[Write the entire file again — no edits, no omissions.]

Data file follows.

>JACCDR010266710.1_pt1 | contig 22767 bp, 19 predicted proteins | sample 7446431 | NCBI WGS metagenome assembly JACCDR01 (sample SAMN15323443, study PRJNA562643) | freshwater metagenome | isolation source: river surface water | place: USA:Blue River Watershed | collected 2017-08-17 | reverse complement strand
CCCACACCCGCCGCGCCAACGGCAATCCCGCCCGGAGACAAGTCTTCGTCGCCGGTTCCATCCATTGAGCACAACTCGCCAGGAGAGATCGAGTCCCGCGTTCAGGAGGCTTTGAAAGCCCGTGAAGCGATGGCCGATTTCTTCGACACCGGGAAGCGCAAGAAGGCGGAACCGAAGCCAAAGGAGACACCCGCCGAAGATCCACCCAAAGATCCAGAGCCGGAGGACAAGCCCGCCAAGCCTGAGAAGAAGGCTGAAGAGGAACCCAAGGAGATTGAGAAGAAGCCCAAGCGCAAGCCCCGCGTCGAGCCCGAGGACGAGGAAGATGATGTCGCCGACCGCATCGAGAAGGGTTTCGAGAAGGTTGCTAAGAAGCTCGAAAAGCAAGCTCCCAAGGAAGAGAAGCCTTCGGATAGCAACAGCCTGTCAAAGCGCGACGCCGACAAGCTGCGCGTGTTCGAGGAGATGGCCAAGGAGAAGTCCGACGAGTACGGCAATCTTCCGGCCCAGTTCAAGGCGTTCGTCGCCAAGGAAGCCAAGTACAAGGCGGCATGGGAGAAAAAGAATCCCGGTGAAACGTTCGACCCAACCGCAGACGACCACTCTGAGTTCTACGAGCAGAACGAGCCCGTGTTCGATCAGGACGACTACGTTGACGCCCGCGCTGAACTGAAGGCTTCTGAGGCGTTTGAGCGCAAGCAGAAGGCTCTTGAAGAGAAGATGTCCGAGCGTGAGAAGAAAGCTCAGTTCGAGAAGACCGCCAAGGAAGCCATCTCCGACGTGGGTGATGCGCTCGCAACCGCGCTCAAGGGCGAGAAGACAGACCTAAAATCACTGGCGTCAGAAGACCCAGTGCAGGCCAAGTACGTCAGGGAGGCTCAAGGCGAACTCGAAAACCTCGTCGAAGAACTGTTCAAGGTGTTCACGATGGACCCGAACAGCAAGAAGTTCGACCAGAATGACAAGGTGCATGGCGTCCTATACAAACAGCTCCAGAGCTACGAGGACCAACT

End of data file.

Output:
>JACCDR010266710.1_pt1 | contig 22767 bp, 19 predicted proteins | sample 7446431 | NCBI WGS metagenome assembly JACCDR01 (sample SAMN15323443, study PRJNA562643) | freshwater metagenome | isolation source: river surface water | place: USA:Blue River Watershed | collected 2017-08-17 | reverse complement strand
CCCACACCCGCCGCGCCAACGGCAATCCCGCCCGGAGACAAGTCTTCGTCGCCGGTTCCATCCATTGAGCACAACTCGCCAGGAGAGATCGAGTCCCGCGTTCAGGAGGCTTTGAAAGCCCGTGAAGCGATGGCCGATTTCTTCGACACCGGGAAGCGCAAGAAGGCGGAACCGAAGCCAAAGGAGACACCCGCCGAAGATCCACCCAAAGATCCAGAGCCGGAGGACAAGCCCGCCAAGCCTGAGAAGAAGGCTGAAGAGGAACCCAAGGAGATTGAGAAGAAGCCCAAGCGCAAGCCCCGCGTCGAGCCCGAGGACGAGGAAGATGATGTCGCCGACCGCATCGAGAAGGGTTTCGAGAAGGTTGCTAAGAAGCTCGAAAAGCAAGCTCCCAAGGAAGAGAAGCCTTCGGATAGCAACAGCCTGTCAAAGCGCGACGCCGACAAGCTGCGCGTGTTCGAGGAGATGGCCAAGGAGAAGTCCGACGAGTACGGCAATCTTCCGGCCCAGTTCAAGGCGTTCGTCGCCAAGGAAGCCAAGTACAAGGCGGCATGGGAGAAAAAGAATCCCGGTGAAACGTTCGACCCAACCGCAGACGACCACTCTGAGTTCTACGAGCAGAACGAGCCCGTGTTCGATCAGGACGACTACGTTGACGCCCGCGCTGAACTGAAGGCTTCTGAGGCGTTTGAGCGCAAGCAGAAGGCTCTTGAAGAGAAGATGTCCGAGCGTGAGAAGAAAGCTCAGTTCGAGAAGACCGCCAAGGAAGCCATCTCCGACGTGGGTGATGCGCTCGCAACCGCGCTCAAGGGCGAGAAGACAGACCTAAAATCACTGGCGTCAGAAGACCCAGTGCAGGCCAAGTACGTCAGGGAGGCTCAAGGCGAACTCGAAAACCTCGTCGAAGAACTGTTCAAGGTGTTCACGATGGACCCGAACAGCAAGAAGTTCGACCAGAATGACAAGGTGCATGGCGTCCTATACAAACAGCTCCAGAGCTACGAGGACCAACT